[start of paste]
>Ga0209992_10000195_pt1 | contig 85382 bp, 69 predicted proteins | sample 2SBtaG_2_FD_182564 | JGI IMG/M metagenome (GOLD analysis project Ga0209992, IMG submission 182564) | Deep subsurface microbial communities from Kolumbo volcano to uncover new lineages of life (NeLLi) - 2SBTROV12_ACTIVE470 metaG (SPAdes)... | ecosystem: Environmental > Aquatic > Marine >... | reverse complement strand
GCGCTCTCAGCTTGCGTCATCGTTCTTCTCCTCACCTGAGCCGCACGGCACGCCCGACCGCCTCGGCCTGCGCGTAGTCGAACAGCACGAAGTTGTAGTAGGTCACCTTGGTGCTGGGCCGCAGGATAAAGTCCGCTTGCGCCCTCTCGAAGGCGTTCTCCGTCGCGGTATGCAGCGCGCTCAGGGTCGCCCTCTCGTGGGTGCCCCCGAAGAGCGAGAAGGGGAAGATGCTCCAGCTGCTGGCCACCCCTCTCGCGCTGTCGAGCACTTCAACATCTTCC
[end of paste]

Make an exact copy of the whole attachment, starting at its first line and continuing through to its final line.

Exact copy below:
>Ga0209992_10000195_pt1 | contig 85382 bp, 69 predicted proteins | sample 2SBtaG_2_FD_182564 | JGI IMG/M metagenome (GOLD analysis project Ga0209992, IMG submission 182564) | Deep subsurface microbial communities from Kolumbo volcano to uncover new lineages of life (NeLLi) - 2SBTROV12_ACTIVE470 metaG (SPAdes)... | ecosystem: Environmental > Aquatic > Marine >... | reverse complement strand
GCGCTCTCAGCTTGCGTCATCGTTCTTCTCCTCACCTGAGCCGCACGGCACGCCCGACCGCCTCGGCCTGCGCGTAGTCGAACAGCACGAAGTTGTAGTAGGTCACCTTGGTGCTGGGCCGCAGGATAAAGTCCGCTTGCGCCCTCTCGAAGGCGTTCTCCGTCGCGGTATGCAGCGCGCTCAGGGTCGCCCTCTCGTGGGTGCCCCCGAAGAGCGAGAAGGGGAAGATGCTCCAGCTGCTGGCCACCCCTCTCGCGCTGTCGAGCACTTCAACATCTTCC